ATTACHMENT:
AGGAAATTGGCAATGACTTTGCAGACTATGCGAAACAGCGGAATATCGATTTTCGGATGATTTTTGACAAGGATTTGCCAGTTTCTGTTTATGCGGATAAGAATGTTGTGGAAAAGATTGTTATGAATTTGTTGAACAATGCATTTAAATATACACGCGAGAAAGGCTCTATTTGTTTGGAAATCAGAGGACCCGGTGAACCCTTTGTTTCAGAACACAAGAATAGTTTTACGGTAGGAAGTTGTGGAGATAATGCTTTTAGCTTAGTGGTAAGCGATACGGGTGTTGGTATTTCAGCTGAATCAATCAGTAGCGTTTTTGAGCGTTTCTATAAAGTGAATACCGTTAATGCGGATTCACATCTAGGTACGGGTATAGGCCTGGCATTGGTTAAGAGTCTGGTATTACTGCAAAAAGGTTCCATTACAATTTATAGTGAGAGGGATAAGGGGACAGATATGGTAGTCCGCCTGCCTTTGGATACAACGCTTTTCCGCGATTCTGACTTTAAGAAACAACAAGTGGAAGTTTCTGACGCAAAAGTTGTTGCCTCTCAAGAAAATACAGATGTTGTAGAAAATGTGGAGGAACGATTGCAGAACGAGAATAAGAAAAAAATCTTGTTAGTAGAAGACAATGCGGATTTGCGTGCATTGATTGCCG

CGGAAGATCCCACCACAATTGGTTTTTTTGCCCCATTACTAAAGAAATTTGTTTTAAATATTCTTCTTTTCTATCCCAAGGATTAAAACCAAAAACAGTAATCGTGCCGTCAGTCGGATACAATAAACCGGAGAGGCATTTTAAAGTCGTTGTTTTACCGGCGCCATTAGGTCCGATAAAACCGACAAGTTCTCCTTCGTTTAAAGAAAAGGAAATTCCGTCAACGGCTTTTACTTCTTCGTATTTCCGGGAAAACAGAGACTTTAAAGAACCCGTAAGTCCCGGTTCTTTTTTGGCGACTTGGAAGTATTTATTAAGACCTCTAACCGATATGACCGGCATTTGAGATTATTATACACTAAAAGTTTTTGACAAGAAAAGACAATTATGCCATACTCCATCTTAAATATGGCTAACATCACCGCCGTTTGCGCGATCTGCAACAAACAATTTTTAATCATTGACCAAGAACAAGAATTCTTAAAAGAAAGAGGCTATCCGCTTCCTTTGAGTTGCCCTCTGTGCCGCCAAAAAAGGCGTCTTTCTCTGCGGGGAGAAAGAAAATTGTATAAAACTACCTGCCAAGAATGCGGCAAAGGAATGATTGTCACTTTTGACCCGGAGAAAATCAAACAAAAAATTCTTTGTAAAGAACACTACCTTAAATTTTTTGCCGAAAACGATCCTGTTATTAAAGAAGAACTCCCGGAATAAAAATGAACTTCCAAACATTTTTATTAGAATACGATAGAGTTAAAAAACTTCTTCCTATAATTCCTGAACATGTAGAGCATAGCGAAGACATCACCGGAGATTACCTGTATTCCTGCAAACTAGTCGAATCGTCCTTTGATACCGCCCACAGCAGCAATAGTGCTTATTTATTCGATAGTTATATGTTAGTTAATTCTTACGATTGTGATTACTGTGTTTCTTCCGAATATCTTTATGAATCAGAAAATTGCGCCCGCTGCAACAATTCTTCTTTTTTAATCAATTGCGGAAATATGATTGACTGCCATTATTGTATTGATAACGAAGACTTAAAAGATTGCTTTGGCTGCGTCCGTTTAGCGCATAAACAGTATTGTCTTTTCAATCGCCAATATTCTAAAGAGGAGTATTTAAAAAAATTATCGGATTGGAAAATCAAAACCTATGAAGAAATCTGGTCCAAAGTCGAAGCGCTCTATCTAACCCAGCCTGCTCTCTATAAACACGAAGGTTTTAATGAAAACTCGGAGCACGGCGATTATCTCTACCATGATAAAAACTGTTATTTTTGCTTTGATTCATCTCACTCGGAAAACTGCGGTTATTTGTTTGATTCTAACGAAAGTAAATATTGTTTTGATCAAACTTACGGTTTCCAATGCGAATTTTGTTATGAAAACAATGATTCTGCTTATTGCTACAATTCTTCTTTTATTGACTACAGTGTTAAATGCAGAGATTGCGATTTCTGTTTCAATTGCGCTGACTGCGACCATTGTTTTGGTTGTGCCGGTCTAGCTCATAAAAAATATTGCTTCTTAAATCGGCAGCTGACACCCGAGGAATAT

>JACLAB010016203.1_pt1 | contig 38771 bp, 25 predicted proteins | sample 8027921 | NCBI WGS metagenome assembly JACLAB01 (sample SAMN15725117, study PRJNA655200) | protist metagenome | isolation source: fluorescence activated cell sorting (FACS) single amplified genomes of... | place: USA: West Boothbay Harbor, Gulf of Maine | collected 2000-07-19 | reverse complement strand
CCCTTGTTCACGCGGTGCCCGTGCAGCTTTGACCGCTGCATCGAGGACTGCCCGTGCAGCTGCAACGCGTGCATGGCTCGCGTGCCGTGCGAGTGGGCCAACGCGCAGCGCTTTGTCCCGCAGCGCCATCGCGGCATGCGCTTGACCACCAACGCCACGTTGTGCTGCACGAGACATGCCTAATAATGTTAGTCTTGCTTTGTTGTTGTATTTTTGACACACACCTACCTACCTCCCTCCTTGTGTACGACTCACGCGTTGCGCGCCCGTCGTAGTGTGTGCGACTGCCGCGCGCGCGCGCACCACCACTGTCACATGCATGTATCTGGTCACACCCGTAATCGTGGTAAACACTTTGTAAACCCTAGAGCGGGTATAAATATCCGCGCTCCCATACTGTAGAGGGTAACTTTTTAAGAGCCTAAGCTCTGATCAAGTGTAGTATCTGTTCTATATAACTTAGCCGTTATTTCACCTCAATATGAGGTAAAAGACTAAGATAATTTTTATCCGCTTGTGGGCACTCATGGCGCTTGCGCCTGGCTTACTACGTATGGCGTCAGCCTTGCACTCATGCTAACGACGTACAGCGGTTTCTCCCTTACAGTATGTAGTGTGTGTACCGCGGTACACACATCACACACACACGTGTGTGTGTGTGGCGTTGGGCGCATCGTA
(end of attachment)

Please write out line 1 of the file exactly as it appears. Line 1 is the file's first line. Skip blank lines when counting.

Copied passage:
AGGAAATTGGCAATGACTTTGCAGACTATGCGAAACAGCGGAATATCGATTTTCGGATGATTTTTGACAAGGATTTGCCAGTTTCTGTTTATGCGGATAAGAATGTTGTGGAAAAGATTGTTATGAATTTGTTGAACAATGCATTTAAATATACACGCGAGAAAGGCTCTATTTGTTTGGAAATCAGAGGACCCGGTGAACCCTTTGTTTCAGAACACAAGAATAGTTTTACGGTAGGAAGTTGTGGAGATAATGCTTTTAGCTTAGTGGTAAGCGATACGGGTGTTGGTATTTCAGCTGAATCAATCAGTAGCGTTTTTGAGCGTTTCTATAAAGTGAATACCGTTAATGCGGATTCACATCTAGGTACGGGTATAGGCCTGGCATTGGTTAAGAGTCTGGTATTACTGCAAAAAGGTTCCATTACAATTTATAGTGAGAGGGATAAGGGGACAGATATGGTAGTCCGCCTGCCTTTGGATACAACGCTTTTCCGCGATTCTGACTTTAAGAAACAACAAGTGGAAGTTTCTGACGCAAAAGTTGTTGCCTCTCAAGAAAATACAGATGTTGTAGAAAATGTGGAGGAACGATTGCAGAACGAGAATAAGAAAAAAATCTTGTTAGTAGAAGACAATGCGGATTTGCGTGCATTGATTGCCG